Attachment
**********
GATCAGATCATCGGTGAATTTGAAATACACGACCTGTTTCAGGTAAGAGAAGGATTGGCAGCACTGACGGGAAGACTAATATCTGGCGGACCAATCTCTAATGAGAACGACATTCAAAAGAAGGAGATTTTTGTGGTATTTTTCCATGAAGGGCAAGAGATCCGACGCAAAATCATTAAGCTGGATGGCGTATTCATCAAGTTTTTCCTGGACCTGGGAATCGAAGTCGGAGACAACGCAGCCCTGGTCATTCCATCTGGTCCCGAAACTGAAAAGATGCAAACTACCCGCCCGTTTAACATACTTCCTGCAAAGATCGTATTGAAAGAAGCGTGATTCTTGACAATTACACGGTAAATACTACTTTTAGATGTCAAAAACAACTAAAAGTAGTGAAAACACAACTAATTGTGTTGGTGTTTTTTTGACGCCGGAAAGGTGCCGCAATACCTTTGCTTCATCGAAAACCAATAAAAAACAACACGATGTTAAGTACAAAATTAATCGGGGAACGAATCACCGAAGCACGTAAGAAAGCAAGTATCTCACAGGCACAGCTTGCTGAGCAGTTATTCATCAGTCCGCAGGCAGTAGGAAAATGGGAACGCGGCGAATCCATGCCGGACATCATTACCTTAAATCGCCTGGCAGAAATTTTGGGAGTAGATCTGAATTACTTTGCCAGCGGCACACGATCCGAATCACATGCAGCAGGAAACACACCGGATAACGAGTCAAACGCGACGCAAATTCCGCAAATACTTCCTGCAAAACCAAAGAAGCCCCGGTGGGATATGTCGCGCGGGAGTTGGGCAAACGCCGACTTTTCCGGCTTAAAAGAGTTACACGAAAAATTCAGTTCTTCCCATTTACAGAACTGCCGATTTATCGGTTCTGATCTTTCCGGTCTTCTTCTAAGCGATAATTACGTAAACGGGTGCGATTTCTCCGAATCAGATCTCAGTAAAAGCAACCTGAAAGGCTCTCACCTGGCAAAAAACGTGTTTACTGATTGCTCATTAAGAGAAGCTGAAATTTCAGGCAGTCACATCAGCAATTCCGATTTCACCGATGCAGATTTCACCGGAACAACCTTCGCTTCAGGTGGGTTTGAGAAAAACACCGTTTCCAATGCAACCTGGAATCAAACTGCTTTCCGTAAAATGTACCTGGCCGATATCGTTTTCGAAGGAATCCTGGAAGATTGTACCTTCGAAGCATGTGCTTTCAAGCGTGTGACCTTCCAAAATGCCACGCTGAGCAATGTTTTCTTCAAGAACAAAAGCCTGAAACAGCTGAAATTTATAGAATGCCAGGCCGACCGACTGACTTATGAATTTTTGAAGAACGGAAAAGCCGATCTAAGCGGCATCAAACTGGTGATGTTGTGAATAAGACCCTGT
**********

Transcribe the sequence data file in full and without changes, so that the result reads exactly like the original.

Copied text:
GATCAGATCATCGGTGAATTTGAAATACACGACCTGTTTCAGGTAAGAGAAGGATTGGCAGCACTGACGGGAAGACTAATATCTGGCGGACCAATCTCTAATGAGAACGACATTCAAAAGAAGGAGATTTTTGTGGTATTTTTCCATGAAGGGCAAGAGATCCGACGCAAAATCATTAAGCTGGATGGCGTATTCATCAAGTTTTTCCTGGACCTGGGAATCGAAGTCGGAGACAACGCAGCCCTGGTCATTCCATCTGGTCCCGAAACTGAAAAGATGCAAACTACCCGCCCGTTTAACATACTTCCTGCAAAGATCGTATTGAAAGAAGCGTGATTCTTGACAATTACACGGTAAATACTACTTTTAGATGTCAAAAACAACTAAAAGTAGTGAAAACACAACTAATTGTGTTGGTGTTTTTTTGACGCCGGAAAGGTGCCGCAATACCTTTGCTTCATCGAAAACCAATAAAAAACAACACGATGTTAAGTACAAAATTAATCGGGGAACGAATCACCGAAGCACGTAAGAAAGCAAGTATCTCACAGGCACAGCTTGCTGAGCAGTTATTCATCAGTCCGCAGGCAGTAGGAAAATGGGAACGCGGCGAATCCATGCCGGACATCATTACCTTAAATCGCCTGGCAGAAATTTTGGGAGTAGATCTGAATTACTTTGCCAGCGGCACACGATCCGAATCACATGCAGCAGGAAACACACCGGATAACGAGTCAAACGCGACGCAAATTCCGCAAATACTTCCTGCAAAACCAAAGAAGCCCCGGTGGGATATGTCGCGCGGGAGTTGGGCAAACGCCGACTTTTCCGGCTTAAAAGAGTTACACGAAAAATTCAGTTCTTCCCATTTACAGAACTGCCGATTTATCGGTTCTGATCTTTCCGGTCTTCTTCTAAGCGATAATTACGTAAACGGGTGCGATTTCTCCGAATCAGATCTCAGTAAAAGCAACCTGAAAGGCTCTCACCTGGCAAAAAACGTGTTTACTGATTGCTCATTAAGAGAAGCTGAAATTTCAGGCAGTCACATCAGCAATTCCGATTTCACCGATGCAGATTTCACCGGAACAACCTTCGCTTCAGGTGGGTTTGAGAAAAACACCGTTTCCAATGCAACCTGGAATCAAACTGCTTTCCGTAAAATGTACCTGGCCGATATCGTTTTCGAAGGAATCCTGGAAGATTGTACCTTCGAAGCATGTGCTTTCAAGCGTGTGACCTTCCAAAATGCCACGCTGAGCAATGTTTTCTTCAAGAACAAAAGCCTGAAACAGCTGAAATTTATAGAATGCCAGGCCGACCGACTGACTTATGAATTTTTGAAGAACGGAAAAGCCGATCTAAGCGGCATCAAACTGGTGATGTTGTGAATAAGACCCTGT